Spies have a never ending popularity in pop culture and if I wouldn’t know better, i’d say being a spy definitely sounds like an awesome job. Yet, we only hear about spies if they star in a movie, or if their leader is sleeping with his biographer. Which is maybe not surprising, given the sensitive nature of the job–but still, when it comes the fake-mustache-and-secret-recorders, what do we really know about spy culture?
Thanks to the great uprise in digital devices, those classic, fake mustaches and Bond-style gadgets we naturally associate with spies have for sure long been outmoded, but some of the most amazing authentic old spy kits can be seen this fall at Discovery Times Square, where a show called Spy: The Secret World of Espionage is on view until next spring.
To describe some of the objects you can view in Spy, we can for example, we can take “Charlie,” a robot fish that is built to swim as a fairly realistic impersonation of a live catfish. Amazingly, Charlie is only 12 years old–the CIA won’t reveal why he was built, but some speculate he’s intended to collect water samples around nuclear power plants and factories. Salon has already christened him with a nickname: James Pond.
Other objects in Spy hearken from World War II, like a code-making machine that encrypted Allied messages. There are plenty of secret disguise aids, like a reversible cape, and recording devices abound, from the shoe-borne variety to a super-sensitive recorder, developed by Swiss scientists, that can be worn under your clothes. The show is surprisingly topical, including several fairly recent objet d’espionnage, such as the ice pick that is said to have served as a murder weapon for Trosky in Mexico, in the 1940s, and a Chanel purse belonging to “sexy spy” Anna Chapman, who was arrested in the U.S. and returned to Russia just a few years ago.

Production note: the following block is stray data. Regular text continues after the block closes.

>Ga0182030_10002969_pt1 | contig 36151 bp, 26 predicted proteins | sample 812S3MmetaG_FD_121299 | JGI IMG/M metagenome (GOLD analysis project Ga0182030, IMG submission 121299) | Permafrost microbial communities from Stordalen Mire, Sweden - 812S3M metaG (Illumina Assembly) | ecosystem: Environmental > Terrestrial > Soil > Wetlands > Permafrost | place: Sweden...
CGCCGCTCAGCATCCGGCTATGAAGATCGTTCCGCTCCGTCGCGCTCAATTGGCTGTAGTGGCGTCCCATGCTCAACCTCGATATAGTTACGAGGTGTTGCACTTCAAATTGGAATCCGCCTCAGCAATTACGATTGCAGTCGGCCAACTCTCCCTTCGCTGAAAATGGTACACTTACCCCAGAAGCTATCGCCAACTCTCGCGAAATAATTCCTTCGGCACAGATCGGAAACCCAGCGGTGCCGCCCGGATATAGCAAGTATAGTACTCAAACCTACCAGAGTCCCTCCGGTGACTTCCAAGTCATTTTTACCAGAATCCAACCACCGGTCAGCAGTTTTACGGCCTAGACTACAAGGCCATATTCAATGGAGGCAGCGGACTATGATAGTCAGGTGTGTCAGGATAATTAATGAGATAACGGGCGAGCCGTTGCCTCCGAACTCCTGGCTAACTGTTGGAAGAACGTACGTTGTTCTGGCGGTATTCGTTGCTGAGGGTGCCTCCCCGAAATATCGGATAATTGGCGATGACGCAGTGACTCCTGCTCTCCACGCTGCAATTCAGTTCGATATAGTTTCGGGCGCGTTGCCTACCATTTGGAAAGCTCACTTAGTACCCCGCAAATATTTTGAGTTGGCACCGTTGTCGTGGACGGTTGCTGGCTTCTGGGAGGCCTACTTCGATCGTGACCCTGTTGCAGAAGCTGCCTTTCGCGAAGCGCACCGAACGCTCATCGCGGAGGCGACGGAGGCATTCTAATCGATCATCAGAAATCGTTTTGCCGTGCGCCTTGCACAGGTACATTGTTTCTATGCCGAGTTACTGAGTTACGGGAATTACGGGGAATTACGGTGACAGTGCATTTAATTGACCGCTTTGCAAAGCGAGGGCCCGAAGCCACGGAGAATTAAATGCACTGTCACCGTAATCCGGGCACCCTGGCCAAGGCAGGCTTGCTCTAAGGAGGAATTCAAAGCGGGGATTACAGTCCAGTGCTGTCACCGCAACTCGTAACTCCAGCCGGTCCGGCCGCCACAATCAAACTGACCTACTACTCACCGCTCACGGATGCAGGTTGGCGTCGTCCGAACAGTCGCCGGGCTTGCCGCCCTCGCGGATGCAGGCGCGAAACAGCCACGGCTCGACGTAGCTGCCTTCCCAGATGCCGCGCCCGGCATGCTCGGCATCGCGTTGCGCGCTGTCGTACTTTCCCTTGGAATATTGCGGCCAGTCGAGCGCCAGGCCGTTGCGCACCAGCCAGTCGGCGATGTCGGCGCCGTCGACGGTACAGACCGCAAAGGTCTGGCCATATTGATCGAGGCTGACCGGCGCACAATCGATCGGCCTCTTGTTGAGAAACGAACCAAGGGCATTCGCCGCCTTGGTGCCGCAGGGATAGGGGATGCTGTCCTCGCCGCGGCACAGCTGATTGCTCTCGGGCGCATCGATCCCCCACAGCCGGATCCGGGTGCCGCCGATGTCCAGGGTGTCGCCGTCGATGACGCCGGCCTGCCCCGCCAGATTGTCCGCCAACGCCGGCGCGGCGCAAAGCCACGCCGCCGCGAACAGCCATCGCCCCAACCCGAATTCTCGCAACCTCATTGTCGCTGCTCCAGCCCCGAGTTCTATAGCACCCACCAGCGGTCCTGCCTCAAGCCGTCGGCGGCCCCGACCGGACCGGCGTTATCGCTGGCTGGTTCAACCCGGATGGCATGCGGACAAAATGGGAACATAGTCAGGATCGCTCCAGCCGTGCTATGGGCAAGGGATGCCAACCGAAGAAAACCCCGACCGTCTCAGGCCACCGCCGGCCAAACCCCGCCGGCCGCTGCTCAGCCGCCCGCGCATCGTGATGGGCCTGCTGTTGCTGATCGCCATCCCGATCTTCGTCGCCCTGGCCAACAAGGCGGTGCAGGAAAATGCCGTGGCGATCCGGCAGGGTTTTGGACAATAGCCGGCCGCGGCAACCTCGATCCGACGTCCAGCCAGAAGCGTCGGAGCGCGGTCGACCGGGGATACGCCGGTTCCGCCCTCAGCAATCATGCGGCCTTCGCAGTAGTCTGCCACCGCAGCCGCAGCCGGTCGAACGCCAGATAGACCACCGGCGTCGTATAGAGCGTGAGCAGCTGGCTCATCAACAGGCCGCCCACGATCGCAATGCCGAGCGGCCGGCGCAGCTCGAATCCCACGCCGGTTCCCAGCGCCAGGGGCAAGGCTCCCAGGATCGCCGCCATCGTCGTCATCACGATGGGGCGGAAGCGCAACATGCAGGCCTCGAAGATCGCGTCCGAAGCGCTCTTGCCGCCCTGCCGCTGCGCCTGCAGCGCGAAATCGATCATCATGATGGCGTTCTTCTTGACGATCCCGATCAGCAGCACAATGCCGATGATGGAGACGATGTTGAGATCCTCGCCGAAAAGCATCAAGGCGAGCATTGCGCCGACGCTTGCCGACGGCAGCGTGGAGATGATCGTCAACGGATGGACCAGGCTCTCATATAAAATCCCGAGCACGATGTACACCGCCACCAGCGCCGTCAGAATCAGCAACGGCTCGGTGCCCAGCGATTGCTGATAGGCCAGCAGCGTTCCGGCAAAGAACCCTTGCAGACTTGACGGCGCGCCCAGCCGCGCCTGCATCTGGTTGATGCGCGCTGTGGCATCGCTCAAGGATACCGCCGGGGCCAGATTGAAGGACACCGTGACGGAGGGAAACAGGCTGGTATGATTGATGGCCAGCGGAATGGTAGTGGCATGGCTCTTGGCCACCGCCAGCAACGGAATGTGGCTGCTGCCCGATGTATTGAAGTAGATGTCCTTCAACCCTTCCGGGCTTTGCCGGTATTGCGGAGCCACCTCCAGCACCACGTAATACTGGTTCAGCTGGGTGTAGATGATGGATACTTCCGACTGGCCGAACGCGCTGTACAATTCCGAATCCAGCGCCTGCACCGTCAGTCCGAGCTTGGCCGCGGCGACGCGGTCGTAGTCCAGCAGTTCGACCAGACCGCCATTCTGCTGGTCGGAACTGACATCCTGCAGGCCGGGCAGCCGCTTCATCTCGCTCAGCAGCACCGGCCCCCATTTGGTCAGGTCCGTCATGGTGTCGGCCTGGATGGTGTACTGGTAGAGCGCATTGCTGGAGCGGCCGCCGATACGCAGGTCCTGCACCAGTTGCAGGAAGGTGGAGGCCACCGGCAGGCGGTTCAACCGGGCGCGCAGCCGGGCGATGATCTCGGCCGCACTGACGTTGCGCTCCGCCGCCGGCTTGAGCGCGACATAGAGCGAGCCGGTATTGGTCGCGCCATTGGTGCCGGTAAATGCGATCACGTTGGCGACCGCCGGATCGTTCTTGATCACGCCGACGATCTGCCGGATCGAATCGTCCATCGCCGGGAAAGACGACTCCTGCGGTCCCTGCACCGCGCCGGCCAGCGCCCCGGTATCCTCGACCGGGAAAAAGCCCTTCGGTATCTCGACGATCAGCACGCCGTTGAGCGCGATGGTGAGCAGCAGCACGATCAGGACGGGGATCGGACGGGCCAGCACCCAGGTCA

Amidst the clutter of outmoded gadgets, what comes through clearly is the sense that information was a precious physical commodity up until a decade ago or so. Today, we walk around with whole gigabytes of data on our person–but for decades, transporting a piece of text or audio was a matter of life and death. Go check out Spy until March of next year.
The Insectohopter, a robotic dragonfly used for aerial surveillance in the 1970s.
The icepick that was–allegedly–used to murder Leon Trotsky in Mexico City.
A pair of FBI handcuffs used to arrest Russian spy Anna Chapman.
A special-purpose small key cutting kit designed for use in a motel room to allow an MI6 intelligence officer to duplicate keys for a covert entry. It was small enough to be portable, easily concealed, innocuous, and would draw no attention if packed in the boot of his car.
This precision miniature audio tape recorder was built in Switzerland to the highest possible standards. As a very slim device, it could be worn inconspicuously under normal clothing. During the Cold War the mini recorder (called the NAGRA) was very popular with MI6 for covert recordings of meetings.
During World War II, the German military and intelligence services used Enigma cipher machines to create what they thought were unbreakable messages. This intelligence coup shortened the war by an estimated two years.
The Stasi Kit, a kit of tools used by East German members of the Stasi secret police, concealed in a leather case, for spying and surveillance purposes.